The original colonial capital, now known simply as Old Goa, is an area of empty avenues and ancient churches. It’s a few kilometres away, linked to modern Panjim by a centuries-old causeway that stretches through backwaters and salt pans, and passes through some of the state’s earliest colonial architecture at Ribandar.
The coast is clear The original charms of India’s sunshine state are better showcased in South Goa. It’s bigger and less developed, with far more imposing colonial architecture and by far the best beaches. Fifteen miles of shining, uninterrupted white sands stretch from Cansaulim to Mobor, with the spectacular ruins of the Cabo de Rama Fort looming over a rugged stretch of coastline further down. In the interior, there are the astounding Mesolithic carvings at Pansaimol, resident tigers in the jungle of Cotigao Wildlife Sanctuary, and the lush agricultural bounty of the hinterland of Quepem.
Rich farmlands and a billion dollars in annual mining income have so far kept South Goa from racing to replicate North Goa’s party strip, which means it has been relatively untouched by mass-market charter tourism. It’s also the home turf of fading generations of Luso-Indian grandees – the aristocracy whose mansions line the streets of Margao, where Portuguese is still widely spoken.
These days, the south’s idyllic character is coming under threat from a rash of proposed development. Construction companies and real estate entrepreneurs have snapped up stretches of land all the way down to the Karnataka border, and though it will probably take years to become as hectic as the north, large-scale development looks inevitable. Until that happens, much of the south offers a glimpse of an older Goa, where farmers work the same fields and orchards that their families have tended for centuries. Spectacular rococo and baroque churches gleam whitewashed amid emerald paddy fields. Old colonial-era houses are still meticulously maintained, and locals retain the gracious culture and manners that still count in Goa.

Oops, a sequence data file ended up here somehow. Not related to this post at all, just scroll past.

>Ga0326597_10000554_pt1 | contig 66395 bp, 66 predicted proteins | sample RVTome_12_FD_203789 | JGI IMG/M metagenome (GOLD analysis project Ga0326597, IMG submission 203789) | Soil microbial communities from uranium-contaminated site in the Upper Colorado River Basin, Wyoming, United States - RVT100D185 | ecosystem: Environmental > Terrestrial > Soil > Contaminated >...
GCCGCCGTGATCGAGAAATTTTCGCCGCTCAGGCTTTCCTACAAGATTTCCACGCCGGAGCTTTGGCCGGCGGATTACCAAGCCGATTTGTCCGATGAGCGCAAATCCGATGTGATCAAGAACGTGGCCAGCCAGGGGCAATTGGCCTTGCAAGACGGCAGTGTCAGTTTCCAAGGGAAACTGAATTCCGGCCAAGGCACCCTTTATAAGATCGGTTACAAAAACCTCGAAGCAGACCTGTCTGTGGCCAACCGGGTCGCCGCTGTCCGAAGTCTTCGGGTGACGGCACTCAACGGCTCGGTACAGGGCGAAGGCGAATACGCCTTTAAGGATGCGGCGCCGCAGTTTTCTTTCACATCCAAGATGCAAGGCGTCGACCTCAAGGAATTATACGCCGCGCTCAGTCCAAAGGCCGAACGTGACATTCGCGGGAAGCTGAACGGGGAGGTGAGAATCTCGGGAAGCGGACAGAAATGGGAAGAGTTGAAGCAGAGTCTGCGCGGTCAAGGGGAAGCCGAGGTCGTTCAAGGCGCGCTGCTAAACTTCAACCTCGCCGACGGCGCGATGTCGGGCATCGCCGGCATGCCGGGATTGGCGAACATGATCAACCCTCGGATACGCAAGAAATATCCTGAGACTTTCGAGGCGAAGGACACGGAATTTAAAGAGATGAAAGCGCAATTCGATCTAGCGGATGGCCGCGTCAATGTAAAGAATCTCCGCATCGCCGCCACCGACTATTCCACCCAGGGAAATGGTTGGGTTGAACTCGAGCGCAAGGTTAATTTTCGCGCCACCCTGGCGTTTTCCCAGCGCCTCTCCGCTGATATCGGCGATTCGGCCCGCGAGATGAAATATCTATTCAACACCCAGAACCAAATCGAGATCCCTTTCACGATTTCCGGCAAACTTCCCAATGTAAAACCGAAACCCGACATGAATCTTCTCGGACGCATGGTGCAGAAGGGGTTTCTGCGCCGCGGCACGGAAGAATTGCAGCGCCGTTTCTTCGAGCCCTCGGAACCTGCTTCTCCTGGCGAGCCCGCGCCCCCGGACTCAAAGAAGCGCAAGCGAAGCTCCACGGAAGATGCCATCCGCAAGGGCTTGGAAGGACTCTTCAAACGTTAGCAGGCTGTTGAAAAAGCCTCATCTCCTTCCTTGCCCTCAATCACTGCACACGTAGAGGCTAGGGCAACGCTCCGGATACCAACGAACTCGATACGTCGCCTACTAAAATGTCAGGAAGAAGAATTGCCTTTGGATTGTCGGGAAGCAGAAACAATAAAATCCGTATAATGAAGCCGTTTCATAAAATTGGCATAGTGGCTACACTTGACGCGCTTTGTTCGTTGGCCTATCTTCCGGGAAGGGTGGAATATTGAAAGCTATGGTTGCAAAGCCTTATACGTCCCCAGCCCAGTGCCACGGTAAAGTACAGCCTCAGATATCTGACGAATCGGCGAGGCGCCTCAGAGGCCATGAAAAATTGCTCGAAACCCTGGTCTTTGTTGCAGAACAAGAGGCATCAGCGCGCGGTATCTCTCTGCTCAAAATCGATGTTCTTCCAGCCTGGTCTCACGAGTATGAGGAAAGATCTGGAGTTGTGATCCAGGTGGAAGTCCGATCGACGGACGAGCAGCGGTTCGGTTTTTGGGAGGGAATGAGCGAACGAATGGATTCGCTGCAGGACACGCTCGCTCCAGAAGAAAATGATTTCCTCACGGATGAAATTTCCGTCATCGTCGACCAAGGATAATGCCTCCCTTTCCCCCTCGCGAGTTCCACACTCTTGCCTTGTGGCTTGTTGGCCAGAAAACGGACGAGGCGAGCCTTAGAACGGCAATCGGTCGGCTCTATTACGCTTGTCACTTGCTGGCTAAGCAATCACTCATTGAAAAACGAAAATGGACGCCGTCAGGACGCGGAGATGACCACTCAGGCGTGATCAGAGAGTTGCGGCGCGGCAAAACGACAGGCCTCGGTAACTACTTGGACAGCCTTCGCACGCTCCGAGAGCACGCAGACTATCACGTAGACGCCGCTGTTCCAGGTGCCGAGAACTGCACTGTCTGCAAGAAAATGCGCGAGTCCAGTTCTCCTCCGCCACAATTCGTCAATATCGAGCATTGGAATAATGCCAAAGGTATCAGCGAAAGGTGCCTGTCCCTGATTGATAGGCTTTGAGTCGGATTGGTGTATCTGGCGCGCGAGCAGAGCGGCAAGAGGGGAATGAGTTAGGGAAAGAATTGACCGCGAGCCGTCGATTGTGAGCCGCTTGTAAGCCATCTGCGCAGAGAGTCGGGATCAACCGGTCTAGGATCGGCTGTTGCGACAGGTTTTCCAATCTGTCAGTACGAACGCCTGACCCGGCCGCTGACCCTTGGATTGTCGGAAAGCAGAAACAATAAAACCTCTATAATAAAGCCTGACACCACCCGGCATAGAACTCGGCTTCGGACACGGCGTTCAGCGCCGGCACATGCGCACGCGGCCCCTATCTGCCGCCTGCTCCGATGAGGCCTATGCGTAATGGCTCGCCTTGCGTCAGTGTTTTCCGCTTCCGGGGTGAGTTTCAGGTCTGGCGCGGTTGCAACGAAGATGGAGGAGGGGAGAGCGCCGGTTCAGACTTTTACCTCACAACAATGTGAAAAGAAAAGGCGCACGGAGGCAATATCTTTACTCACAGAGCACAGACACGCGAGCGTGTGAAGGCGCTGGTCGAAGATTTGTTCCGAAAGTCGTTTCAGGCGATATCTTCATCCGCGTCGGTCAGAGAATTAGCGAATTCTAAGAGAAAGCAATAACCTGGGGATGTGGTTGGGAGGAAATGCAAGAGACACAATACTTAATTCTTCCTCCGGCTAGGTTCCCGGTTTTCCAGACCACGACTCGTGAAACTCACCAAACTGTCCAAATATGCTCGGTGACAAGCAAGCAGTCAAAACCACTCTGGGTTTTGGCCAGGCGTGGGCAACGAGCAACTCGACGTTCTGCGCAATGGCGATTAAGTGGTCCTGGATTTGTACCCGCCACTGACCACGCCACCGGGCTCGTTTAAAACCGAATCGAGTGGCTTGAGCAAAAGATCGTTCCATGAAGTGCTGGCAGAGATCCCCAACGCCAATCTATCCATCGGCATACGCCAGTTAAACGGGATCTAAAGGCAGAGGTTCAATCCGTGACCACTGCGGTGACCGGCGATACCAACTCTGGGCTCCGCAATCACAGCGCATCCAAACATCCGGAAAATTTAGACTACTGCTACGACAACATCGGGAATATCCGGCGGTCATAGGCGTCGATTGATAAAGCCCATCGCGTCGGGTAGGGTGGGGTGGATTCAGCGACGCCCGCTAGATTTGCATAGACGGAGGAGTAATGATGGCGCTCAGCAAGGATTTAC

Need to know
Getting there Fly from Dubai to Goa for around Dhs1,300 with Kingfisher, transferring at Bengaluru (www.flykingfisher.com). Emirates also flies to Goa on combined routes with other airlines (www.emirates.com).
Where to stay Spend a night at one of the most beautiful eco-tourism resorts in the world. Wildernest (0831 520 7954, www.wildernest-goa.com) occupies a stunning location in the Western Ghats, at the lip of the Mhadei Valley in North Goa.
What to see Visit one of the greatest Mesolithic art sites in the world. Awe-inspiring rock carvings cover a riverside shelf of rock at Pansaimol in South Goa. You can walk up to them to feel the ancient grooves under your fingers. Old Goa was once one of the world’s great cities – bigger than London – and home to grandees, adventurers and slave traders. Its surviving churches and convents have been designated a World Heritage Site by UNESCO.
For India’s only Latin quarter, wander the narrow lanes of Fontainhas in Panjim, a charming area full of beautifully maintained Indo-Portuguese houses, chapels and public shrines.
For a glimpse of the grandees, take a peek into the gorgeously detailed world of the South Goan aristocracy at the Figueiredo Mansion at Loutolim.
Weather & climate Goa has a tropical climate, with average temperatures of 25°C to 30°C from November to April, and up to 40°C with high humidity in October and May. The monsoon lasts from June to late September, with the heaviest rains in July.
Tourist information The Panjim Directorate of Tourism is located on Rua de Ourem Patto and is open daily 9.30am-1.15pm and 2pm-5.45pm (0832 222 6515).
Visas All foreign visitors to India require a visa except for citizens of Nepal, Bhutan and the Maldives. There is no provision for granting visas upon arrival in India and you should apply to the Indian embassy or high commission in your home country.